Bon Iver strays from norm with new album


Livvy Cohen, Staff Writer

After five years of anticipation, the wait for a new album from Bon Iver is finally over with the release of “22, A Million.” When the album was released on Sept. 30th, an entirely new aesthetic was introduced to listeners, with Bon Iver straying from the typical “folksy” sound of previous albums. Bon Iver, alias for Justin Vernon, created a whole new techno-inspired sound for his return to the music world.

From the opening song “22 (OVER S∞∞N),” it is evident that Bon Iver is distancing himself from the acoustic and folk sound that we all know him by.  A very calm introduction to the album, it is difficult to be drawn in with this song.

Sophomore Gray DuPerier thought differently about this opening track.

“’22 (OVER S∞∞N)’ was probably my favorite,” DuPerier said.”  “It’s typical Bon Iver and I love it. I really like how he titled the songs on this album and made it something different that he hasn’t done in the past.  It makes it really interesting and weird, which I like.”

Following this song is a more beat-heavy song, with a constant rhythm that gets listeners’ blood pumping. Although “10 d E A T h b R E a s T ⚄ ⚄” is slow, it manages to keep listeners alert with its strange melody. Including many synths and multiplication of Vernon’s voice, this song is an interesting one for Vernon.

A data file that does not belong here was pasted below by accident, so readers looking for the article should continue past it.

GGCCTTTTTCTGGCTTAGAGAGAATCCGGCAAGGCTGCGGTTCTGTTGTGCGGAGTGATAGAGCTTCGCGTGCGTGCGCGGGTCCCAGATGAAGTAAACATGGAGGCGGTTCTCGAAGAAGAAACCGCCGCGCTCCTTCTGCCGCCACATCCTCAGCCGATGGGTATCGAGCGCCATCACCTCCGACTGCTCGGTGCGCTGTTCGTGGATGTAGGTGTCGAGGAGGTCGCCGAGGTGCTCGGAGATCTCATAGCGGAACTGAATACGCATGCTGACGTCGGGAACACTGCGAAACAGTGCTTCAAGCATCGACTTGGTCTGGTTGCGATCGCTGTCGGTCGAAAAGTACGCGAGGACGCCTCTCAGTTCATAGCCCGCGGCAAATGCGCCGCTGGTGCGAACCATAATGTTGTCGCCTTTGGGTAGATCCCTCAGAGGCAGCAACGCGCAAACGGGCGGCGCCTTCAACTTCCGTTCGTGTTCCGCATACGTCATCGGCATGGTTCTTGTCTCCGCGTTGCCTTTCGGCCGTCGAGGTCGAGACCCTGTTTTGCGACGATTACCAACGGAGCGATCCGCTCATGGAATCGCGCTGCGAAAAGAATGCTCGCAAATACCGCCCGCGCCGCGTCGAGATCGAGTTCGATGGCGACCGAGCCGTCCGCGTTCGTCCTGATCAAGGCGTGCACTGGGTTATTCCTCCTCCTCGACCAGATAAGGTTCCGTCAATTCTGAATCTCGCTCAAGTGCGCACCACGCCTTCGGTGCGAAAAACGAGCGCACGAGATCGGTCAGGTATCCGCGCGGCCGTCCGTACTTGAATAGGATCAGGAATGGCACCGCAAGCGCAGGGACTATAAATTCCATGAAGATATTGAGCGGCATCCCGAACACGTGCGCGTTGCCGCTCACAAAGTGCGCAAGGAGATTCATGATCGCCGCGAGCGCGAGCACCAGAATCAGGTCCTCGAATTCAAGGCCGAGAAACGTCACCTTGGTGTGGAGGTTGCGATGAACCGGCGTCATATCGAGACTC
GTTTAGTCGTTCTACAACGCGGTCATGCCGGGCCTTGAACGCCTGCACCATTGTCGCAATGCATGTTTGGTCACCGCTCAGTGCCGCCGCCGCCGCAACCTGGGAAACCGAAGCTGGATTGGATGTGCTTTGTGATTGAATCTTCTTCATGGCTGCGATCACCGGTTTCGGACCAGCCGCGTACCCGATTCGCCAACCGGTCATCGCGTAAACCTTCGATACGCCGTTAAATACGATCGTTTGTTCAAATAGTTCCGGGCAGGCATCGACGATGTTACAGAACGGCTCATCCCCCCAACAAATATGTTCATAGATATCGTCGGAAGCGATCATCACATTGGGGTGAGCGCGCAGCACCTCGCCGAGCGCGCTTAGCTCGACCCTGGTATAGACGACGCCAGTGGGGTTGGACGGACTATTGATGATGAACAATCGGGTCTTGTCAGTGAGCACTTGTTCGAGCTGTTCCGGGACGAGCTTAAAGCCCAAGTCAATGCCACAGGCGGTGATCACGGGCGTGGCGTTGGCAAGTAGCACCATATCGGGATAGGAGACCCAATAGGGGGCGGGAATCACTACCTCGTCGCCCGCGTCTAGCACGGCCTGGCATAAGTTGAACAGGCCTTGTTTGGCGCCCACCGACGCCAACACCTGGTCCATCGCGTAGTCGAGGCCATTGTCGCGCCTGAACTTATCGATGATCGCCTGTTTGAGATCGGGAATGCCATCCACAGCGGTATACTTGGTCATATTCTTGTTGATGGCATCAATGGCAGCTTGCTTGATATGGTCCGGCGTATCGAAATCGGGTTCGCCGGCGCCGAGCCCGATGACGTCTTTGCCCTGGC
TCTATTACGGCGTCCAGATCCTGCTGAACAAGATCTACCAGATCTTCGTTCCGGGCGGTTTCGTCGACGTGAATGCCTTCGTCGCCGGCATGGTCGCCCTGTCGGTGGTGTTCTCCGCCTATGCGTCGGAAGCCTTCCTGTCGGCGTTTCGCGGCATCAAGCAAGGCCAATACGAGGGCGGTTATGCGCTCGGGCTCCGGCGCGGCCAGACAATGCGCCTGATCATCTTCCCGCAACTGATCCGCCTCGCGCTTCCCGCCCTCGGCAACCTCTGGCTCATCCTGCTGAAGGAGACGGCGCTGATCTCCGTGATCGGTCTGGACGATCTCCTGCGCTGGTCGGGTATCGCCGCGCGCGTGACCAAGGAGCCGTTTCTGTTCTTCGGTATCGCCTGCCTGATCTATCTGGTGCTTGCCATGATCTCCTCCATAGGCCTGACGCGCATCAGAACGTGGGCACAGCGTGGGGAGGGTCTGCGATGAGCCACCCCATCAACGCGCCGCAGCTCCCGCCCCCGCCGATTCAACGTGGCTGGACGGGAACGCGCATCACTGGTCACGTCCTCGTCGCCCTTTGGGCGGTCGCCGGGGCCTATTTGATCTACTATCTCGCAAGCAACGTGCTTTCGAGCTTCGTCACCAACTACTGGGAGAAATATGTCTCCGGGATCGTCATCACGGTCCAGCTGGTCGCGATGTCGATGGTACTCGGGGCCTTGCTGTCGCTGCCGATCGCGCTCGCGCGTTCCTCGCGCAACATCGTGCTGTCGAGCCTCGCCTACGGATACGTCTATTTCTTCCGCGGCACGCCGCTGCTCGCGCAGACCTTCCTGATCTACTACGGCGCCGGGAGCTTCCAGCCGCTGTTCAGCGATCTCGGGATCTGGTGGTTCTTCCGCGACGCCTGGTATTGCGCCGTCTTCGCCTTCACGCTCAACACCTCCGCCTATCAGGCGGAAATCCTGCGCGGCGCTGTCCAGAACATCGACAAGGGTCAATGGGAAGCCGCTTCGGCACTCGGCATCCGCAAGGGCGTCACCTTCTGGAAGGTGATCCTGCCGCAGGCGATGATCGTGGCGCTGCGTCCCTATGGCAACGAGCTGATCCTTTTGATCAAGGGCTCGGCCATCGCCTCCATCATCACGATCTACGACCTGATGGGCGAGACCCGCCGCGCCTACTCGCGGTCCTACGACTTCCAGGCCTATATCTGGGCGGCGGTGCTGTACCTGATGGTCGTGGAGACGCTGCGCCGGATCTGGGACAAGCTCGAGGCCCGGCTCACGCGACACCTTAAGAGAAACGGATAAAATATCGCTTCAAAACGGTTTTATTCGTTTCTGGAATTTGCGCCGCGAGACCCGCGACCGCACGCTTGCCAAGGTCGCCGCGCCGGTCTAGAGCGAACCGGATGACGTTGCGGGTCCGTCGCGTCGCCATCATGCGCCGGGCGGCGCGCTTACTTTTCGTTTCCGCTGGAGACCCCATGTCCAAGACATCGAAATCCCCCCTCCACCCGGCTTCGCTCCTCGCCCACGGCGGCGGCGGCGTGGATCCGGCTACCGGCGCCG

Venturing back to the well-known sound of past Bon Iver productions, Vernon clears listeners’ minds with a calming synth-heavy song, ’33 “GOD,”’ and continues this trend through the rest of the album.

Vernon returns to the pace of the original acoustic sound of Bon Iver with “29 #Strafford APTS.”

Experimenting with techno aspects, Vernon brings in a new sound to the album. “21 M♢♢N WATER”  is an interesting track amidst the rest of the album.

“’21 M♢♢N WATER’ is my favorite,” sophomore Maggie Livingston said. “This new album feels more put together than his past albums, as if he’s put a theme to his music. It has a folky vibe with little explosions of other genres mixed in, and sounds like he’s a lot more confident in his music.”

Vernon continued the relaxed sound through the final tracks of the album, finishing with possibly the smoothest song of the album, “00000 Million.” It is a placid piano ballad, and contains no edits to Vernon’s voice. This song has to take first place as my favorite. Listeners can hear the ache in the sound of the track, and it closes out the album in a very solemn, but nice, way.